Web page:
Prominent CEOs Fail to Fully Fund Employee Pension Plans

While Fix the Debt’s 127 CEOs call for cuts to Social Security (a program that does not contribute to the deficit since it is has a surplus and is accounted for outside the federal budget), many of the publicly-traded Fix the Debt firms underfund their employee pension plans by some $103 billion making their employees even more dependent on Social Security.[15] The CEOs, of course, enjoy lavish retirement packages, averaging $9 million each, according to a study by the Institute for Policy Studies.[16] Click here to see a chart of CEO retirement assets vs. underfunded employee pensions (PDF).

The Real Corporate Tax Loophole Agenda

Many Fix the Debt firms pay a negative tax rate, which contributes greatly to the federal deficit. Worse, Fix the Debt firms are pushing for a “globally competitive” territorial tax system that would increase the debt by $1 trillion over ten years and encourage the offshoring of U.S. jobs, according to Citizens for Tax Justice.[14] This tax cut is not listed in their online goals and rarely spoken of explicitly, but it is mentioned on a slideshow buried on the group’s website. The switch would not only add to the deficit, it results in a windfall of some $134 billion dollars for at least 63 Fix the Debt firms, including Google and GE, according to a report by the Institute for Policy Studies.[17] Click here to see a table of 10 top winners from a territorial tax system (PDF).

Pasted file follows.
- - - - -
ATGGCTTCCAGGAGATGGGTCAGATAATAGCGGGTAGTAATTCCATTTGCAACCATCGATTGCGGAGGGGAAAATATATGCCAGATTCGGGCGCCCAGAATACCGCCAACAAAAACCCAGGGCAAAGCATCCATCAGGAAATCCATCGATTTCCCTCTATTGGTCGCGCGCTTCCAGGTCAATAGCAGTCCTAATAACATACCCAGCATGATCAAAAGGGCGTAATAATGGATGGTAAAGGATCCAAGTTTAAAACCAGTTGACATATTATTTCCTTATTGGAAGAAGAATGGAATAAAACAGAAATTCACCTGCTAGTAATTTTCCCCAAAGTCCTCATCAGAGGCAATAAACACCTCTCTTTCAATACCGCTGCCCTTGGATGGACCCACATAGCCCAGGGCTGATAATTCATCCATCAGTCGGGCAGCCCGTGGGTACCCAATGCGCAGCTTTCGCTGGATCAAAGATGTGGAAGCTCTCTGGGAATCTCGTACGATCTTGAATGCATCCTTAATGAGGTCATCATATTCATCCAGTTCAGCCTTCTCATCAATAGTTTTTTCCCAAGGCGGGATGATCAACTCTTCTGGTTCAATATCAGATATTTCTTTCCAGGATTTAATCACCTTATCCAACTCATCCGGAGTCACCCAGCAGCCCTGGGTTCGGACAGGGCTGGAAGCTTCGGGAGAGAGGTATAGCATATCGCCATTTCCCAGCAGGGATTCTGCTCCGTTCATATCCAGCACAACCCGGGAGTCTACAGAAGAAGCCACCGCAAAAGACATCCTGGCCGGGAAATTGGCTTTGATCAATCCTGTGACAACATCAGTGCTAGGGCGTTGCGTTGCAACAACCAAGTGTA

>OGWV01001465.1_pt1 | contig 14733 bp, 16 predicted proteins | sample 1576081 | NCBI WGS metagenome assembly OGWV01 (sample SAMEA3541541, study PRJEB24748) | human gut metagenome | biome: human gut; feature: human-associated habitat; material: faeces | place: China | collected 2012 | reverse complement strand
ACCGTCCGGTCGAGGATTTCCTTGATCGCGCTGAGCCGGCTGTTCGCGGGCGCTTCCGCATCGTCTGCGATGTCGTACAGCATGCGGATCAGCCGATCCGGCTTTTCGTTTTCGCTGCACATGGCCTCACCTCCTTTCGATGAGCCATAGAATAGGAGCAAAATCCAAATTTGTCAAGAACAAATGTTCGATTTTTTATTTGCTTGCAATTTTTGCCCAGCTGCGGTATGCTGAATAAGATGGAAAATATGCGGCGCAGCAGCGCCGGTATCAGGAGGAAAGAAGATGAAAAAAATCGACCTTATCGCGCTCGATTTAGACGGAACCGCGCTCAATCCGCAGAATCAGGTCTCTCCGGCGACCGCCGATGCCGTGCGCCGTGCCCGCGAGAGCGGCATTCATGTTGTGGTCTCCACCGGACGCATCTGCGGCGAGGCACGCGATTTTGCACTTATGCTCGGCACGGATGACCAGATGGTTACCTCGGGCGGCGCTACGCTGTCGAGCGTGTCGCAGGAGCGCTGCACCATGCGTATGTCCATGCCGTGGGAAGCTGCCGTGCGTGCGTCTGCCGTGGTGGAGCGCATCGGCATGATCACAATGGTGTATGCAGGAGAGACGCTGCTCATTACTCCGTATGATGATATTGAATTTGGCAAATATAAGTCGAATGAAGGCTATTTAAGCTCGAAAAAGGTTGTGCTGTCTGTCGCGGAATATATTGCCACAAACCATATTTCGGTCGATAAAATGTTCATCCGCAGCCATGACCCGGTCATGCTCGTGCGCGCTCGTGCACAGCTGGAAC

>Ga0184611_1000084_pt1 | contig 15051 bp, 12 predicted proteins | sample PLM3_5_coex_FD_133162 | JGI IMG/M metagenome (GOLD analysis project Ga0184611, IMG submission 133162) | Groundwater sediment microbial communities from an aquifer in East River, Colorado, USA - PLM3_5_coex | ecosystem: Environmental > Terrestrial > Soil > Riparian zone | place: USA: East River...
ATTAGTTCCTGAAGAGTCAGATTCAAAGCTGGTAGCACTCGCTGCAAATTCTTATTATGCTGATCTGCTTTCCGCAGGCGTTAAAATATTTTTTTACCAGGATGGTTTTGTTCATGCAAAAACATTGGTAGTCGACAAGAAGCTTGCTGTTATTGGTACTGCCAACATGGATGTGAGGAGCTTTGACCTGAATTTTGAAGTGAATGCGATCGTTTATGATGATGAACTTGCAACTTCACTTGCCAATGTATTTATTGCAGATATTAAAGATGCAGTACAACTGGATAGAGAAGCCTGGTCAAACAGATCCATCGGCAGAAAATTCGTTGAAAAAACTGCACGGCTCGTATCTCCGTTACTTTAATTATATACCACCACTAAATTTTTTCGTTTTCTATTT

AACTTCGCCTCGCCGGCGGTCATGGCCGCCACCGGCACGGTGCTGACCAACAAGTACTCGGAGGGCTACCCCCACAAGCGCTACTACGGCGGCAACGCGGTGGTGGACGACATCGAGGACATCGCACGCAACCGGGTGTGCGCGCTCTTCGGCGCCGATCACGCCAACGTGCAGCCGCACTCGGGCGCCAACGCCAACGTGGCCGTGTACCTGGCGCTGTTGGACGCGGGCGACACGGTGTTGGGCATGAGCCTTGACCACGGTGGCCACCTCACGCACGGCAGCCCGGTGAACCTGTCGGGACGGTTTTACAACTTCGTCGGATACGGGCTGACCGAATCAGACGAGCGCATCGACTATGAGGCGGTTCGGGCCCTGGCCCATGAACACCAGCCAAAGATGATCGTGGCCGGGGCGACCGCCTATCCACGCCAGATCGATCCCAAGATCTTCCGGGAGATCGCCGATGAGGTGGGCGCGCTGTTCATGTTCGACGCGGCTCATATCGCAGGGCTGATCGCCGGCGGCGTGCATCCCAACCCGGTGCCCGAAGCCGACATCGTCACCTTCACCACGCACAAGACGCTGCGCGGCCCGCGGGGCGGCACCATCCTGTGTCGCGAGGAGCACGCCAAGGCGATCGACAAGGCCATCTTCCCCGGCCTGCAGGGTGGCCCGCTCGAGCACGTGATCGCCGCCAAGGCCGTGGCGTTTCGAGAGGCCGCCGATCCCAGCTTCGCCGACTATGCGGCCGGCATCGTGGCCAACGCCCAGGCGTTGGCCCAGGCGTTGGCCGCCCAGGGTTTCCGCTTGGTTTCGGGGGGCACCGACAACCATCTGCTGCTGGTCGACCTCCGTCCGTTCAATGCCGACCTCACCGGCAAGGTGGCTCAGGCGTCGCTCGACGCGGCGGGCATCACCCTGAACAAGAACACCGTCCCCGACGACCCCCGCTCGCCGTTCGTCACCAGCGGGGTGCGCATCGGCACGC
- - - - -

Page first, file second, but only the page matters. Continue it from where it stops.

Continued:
Many of the Firms Are Federal Defense Contractors

While Fix the Debt targets government programs for the middle class, 38 Fix the Debt leaders are tied to  companies with defense contracts totaling $43.4 billion in 2012, as PAI has documented.[18] Boeing (with $25.1 billion in defense contracts) and Northrop Grumman (with $8.5 billion) lead the pack. Boeing CEO W. James McNerney, Jr. is on Fix the Debt’s CEO Council, and Northrop Grumman board member Vic Fazio is on Fix the Debt’s steering committee. Click here to see a chart of the top six defense contractors with Fix the Debt ties (PDF).